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Conservation Science for a Healthy Planet

Human impacts on biodiversity and resulting loss of ecosystem services

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May 31 2017  full ScienceDaily article here

…coauthors from eight countries on four continents provide an overview of what we know and still need to learn about the impacts of habitat destruction, overhunting, the introduction of nonnative species, and other human activities on biodiversity.

In addition, they summarize previous research on how biodiversity loss affects nature and the benefits nature provides –– for example, a recent study showing that reduced diversity in tree species in forests is linked to reduced wood production. Synthesizing findings of other studies, they estimate that the value humans derive from biodiversity is 10 times what every country in the world put together spends on conservation today — suggesting that additional investments in protecting species would not only reduce biodiversity loss but provide economic benefit, too.

“Human activities are driving the sixth mass extinction in the history of life on Earth, despite the fact that diversity of life enhances many benefits people reap from nature, such as wood from forests, livestock forage from grasslands, and fish from oceans and streams,” said Isbell, who served as lead author the paper. “It would be wise to invest much more in conserving biodiversity.”…

Forest Isbell, Andrew Gonzalez, Michel Loreau, Jane Cowles, Sandra Díaz, Andy Hector, Georgina M. Mace, David A. Wardle, Mary I. O’Connor, J. Emmett Duffy, Lindsay A. Turnbull, Patrick L. Thompson, Anne Larigauderie. Linking the influence and dependence of people on biodiversity across scales. Nature, 2017; 546 (7656): 65 DOI: 10.1038/nature22899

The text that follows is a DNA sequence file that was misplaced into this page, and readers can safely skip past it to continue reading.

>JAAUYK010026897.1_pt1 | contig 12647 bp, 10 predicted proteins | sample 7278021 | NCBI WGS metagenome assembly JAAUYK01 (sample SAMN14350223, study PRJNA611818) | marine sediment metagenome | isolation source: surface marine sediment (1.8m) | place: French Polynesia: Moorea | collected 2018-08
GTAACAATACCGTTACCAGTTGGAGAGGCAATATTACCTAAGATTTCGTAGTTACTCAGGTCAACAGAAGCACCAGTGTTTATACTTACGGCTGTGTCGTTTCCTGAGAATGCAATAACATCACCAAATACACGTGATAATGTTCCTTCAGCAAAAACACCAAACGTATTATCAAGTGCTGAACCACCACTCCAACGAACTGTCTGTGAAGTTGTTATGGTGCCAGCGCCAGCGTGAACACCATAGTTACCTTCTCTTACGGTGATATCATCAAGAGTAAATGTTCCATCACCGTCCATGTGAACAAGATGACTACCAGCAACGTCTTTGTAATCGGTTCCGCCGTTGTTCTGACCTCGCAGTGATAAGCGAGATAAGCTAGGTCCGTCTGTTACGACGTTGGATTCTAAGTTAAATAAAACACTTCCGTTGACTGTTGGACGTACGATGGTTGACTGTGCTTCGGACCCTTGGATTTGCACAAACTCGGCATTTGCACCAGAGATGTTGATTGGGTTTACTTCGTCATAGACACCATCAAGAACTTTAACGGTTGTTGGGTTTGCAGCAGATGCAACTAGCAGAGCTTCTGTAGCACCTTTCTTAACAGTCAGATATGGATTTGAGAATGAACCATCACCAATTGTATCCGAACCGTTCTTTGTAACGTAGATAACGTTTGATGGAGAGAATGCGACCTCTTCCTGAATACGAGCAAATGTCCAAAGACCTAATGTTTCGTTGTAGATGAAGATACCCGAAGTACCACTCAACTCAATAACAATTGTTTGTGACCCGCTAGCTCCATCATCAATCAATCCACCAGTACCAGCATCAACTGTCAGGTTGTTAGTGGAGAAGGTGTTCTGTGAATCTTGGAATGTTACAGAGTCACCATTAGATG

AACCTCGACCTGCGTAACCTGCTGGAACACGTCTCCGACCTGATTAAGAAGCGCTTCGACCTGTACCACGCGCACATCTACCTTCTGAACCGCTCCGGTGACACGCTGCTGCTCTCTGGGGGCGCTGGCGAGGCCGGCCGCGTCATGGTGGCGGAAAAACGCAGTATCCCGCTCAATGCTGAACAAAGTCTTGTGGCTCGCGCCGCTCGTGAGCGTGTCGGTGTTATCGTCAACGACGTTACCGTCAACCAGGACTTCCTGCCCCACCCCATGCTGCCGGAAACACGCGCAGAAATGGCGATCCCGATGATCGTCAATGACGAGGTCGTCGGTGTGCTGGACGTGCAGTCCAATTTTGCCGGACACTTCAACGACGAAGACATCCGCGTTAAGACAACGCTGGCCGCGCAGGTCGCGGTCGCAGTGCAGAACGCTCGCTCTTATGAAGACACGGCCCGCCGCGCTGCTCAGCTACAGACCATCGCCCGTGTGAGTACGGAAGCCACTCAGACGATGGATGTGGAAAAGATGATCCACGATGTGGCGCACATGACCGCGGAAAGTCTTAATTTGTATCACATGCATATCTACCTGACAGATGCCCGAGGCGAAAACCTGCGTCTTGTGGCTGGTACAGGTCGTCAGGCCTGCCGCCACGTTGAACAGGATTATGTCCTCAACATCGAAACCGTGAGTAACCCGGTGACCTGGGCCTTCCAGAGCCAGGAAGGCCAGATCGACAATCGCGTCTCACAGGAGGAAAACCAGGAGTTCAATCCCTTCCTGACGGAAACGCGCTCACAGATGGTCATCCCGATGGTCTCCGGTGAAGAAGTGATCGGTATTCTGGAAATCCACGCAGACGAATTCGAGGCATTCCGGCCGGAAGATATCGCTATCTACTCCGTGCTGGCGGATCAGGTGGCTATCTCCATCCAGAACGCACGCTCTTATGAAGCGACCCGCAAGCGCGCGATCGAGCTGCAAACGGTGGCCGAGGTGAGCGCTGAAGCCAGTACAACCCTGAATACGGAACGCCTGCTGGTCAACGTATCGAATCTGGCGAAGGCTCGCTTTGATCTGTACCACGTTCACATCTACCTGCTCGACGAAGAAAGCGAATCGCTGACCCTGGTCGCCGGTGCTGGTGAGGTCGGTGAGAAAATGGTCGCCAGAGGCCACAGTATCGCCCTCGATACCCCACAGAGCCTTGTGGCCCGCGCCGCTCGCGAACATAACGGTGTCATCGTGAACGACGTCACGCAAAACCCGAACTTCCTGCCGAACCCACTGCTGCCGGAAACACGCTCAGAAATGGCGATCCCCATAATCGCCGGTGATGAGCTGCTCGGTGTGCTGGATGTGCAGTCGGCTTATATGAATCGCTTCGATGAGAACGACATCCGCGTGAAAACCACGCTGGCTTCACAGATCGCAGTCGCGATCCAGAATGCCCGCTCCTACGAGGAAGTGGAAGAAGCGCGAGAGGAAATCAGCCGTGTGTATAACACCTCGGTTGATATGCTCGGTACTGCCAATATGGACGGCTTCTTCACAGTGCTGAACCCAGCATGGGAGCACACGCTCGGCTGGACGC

Abstract: Biodiversity enhances many of nature’s benefits to people, including the regulation of climate and the production of wood in forests, livestock forage in grasslands and fish in aquatic ecosystems. Yet people are now driving the sixth mass extinction event in Earth’s history. Human dependence and influence on biodiversity have mainly been studied separately and at contrasting scales of space and time, but new multiscale knowledge is beginning to link these relationships. Biodiversity loss substantially diminishes several ecosystem services by altering ecosystem functioning and stability, especially at the large temporal and spatial scales that are most relevant for policy and conservation.

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